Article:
Technical standards are an important component of the process of turning intellectual property into marketable products. Usually participants in a standard-setting organization are required to agree to license any of their intellectual property that is incorporated into a standard on Fair, Reasonable and Non-Discriminatory (FRAND) terms. Licenses with specific royalty rates are generally negotiated after the standard has been established. A frequent difficulty in the process of negotiating these licenses is defining a FRAND royalty, an issue that often results in litigation. This program discussed the meaning of FRAND in the context of licensing a patent in a standard, and how FRAND would compare to reasonable royalties under Georgia-Pacific, a case that describes the factors that courts should consider in determining a reasonable royalty on a patent. Panelists from NERA Economic Consulting and from Weil, Gotshal & Manges discussed the economics of standards and FRAND; what happens when these issues get taken up in the courts; and the impact of these considerations on the bylaws, rules and operations of standard-setting organizations.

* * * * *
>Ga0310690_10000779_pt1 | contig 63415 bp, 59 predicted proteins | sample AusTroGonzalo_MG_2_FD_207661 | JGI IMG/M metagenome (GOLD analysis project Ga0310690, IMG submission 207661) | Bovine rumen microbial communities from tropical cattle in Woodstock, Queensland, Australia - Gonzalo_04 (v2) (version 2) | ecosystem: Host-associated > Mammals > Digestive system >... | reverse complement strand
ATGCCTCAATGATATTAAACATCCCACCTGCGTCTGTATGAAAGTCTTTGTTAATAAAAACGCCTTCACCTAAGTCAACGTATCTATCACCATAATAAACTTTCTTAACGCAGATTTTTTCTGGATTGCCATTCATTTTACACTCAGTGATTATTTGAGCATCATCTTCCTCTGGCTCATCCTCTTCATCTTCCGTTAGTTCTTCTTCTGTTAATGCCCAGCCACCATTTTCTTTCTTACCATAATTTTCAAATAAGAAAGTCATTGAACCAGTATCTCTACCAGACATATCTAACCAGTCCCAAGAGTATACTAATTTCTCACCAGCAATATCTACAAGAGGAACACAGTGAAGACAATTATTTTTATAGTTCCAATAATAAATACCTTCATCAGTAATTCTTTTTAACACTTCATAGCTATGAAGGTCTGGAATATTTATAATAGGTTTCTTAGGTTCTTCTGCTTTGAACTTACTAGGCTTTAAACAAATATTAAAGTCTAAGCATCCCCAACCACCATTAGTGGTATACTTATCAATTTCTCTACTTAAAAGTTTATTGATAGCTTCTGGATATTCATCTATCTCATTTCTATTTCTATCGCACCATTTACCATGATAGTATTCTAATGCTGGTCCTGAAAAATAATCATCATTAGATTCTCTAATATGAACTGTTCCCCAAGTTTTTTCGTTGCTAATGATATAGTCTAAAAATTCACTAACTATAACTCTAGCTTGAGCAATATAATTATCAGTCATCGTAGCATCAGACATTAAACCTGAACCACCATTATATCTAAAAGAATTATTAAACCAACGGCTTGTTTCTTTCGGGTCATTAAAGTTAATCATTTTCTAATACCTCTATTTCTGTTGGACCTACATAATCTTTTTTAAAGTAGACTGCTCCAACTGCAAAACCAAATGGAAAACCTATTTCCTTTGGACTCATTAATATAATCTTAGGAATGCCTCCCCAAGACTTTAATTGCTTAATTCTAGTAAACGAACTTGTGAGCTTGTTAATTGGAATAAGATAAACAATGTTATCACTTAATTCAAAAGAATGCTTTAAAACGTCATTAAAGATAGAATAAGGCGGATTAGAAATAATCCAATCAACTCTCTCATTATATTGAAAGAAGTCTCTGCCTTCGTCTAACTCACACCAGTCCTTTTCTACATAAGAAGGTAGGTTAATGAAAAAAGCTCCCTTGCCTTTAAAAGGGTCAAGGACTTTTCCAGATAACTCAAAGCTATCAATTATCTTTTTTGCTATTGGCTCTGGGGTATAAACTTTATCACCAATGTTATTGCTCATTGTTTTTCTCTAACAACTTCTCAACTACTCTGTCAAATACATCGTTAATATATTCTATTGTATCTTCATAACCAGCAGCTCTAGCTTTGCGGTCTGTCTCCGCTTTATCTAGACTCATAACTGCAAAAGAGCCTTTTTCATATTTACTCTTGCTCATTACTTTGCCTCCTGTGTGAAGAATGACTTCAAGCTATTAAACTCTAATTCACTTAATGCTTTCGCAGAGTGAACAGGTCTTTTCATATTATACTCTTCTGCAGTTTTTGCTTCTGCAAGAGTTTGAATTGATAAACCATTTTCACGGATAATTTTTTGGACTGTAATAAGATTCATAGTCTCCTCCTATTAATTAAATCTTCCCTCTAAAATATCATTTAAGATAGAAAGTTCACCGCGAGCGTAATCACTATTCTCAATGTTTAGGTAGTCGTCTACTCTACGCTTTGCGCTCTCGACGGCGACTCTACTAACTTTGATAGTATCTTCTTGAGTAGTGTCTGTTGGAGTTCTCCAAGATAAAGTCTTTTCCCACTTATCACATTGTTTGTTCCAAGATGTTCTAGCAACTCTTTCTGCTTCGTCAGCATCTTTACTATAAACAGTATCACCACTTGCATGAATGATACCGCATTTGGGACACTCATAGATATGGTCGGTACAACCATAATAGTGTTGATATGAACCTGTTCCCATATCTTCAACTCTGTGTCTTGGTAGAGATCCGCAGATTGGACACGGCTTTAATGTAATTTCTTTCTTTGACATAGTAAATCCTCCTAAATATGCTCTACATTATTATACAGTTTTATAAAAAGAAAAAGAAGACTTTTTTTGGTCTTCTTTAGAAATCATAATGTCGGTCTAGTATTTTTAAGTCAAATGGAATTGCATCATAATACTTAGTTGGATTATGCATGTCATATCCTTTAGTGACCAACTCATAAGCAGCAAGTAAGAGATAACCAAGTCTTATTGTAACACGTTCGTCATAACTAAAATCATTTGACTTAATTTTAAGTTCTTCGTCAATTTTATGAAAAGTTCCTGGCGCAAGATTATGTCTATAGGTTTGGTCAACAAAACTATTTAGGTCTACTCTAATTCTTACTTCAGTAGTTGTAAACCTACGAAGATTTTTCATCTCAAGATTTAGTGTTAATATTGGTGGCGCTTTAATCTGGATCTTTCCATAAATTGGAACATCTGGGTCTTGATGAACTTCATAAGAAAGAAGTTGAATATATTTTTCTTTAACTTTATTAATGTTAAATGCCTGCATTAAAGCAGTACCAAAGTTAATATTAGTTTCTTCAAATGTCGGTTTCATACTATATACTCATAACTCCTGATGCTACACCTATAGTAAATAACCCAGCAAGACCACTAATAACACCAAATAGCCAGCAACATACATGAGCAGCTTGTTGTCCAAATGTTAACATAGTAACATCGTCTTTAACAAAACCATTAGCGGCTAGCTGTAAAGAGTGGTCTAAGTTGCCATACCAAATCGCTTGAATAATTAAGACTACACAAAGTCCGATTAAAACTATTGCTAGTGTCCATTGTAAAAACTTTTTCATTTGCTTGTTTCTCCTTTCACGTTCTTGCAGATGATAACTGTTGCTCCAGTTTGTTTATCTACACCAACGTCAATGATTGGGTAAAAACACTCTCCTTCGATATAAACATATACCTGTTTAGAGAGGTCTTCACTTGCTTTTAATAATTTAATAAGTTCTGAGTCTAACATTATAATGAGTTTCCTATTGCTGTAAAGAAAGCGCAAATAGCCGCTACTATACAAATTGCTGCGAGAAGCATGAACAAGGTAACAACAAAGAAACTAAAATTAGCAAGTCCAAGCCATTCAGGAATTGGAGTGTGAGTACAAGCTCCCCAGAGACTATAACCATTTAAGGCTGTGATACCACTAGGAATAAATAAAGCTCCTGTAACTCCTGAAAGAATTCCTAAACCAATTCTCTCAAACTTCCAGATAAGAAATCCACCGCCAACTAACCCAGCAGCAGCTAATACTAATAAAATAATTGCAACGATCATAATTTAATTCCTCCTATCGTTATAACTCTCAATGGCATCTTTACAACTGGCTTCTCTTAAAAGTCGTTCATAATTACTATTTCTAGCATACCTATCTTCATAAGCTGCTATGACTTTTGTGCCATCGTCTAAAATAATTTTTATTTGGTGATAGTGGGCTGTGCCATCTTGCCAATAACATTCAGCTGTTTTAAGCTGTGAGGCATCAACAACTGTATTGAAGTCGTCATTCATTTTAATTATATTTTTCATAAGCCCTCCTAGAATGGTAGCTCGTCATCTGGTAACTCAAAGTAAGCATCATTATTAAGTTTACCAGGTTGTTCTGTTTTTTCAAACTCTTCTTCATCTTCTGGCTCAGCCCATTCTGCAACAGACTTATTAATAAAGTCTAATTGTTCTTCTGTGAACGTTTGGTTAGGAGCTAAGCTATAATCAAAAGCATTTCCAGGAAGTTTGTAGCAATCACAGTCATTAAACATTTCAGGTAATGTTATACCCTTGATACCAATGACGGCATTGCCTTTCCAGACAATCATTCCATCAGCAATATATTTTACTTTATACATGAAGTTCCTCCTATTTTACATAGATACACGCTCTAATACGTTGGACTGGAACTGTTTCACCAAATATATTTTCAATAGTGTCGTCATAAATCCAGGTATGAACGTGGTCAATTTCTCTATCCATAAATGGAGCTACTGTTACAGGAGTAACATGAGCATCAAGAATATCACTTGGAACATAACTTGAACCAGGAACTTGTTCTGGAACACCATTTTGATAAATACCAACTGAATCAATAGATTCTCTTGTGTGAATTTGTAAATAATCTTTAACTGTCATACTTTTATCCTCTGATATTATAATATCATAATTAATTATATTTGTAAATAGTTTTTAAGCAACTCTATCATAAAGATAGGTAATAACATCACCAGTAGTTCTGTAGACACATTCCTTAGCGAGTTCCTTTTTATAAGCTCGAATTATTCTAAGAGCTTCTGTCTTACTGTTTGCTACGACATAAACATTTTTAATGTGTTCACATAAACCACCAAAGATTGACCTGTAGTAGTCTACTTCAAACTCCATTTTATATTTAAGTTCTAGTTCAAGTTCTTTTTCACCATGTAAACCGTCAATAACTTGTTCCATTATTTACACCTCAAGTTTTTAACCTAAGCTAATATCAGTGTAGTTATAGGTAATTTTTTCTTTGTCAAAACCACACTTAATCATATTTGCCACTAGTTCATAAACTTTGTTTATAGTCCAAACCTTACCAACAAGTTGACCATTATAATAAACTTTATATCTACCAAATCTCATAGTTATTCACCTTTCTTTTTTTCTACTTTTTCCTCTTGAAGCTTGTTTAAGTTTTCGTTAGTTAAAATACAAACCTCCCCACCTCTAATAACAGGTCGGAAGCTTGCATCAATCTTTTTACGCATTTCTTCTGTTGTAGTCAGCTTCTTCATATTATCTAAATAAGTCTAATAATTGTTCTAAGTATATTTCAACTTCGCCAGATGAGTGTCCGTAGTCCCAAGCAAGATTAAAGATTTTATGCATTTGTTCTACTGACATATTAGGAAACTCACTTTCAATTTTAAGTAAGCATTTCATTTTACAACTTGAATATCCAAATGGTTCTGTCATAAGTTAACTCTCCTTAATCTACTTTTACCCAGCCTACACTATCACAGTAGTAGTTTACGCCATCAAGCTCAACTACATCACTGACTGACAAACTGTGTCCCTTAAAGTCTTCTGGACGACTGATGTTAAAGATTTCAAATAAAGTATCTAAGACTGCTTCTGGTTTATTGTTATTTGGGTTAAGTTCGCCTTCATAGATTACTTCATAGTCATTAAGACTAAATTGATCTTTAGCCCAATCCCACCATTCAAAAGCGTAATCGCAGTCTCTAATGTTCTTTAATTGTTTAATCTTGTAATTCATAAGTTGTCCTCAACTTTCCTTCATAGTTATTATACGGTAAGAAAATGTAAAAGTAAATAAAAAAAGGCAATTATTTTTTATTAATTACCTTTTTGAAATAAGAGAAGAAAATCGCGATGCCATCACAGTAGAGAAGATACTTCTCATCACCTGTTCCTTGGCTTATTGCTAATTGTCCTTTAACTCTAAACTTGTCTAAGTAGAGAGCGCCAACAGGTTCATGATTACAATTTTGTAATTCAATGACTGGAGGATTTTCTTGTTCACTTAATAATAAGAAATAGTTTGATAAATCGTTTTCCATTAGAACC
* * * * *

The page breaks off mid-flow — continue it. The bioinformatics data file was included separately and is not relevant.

WilmerHale Partner Jason Kipnis was a featured speaker at this event.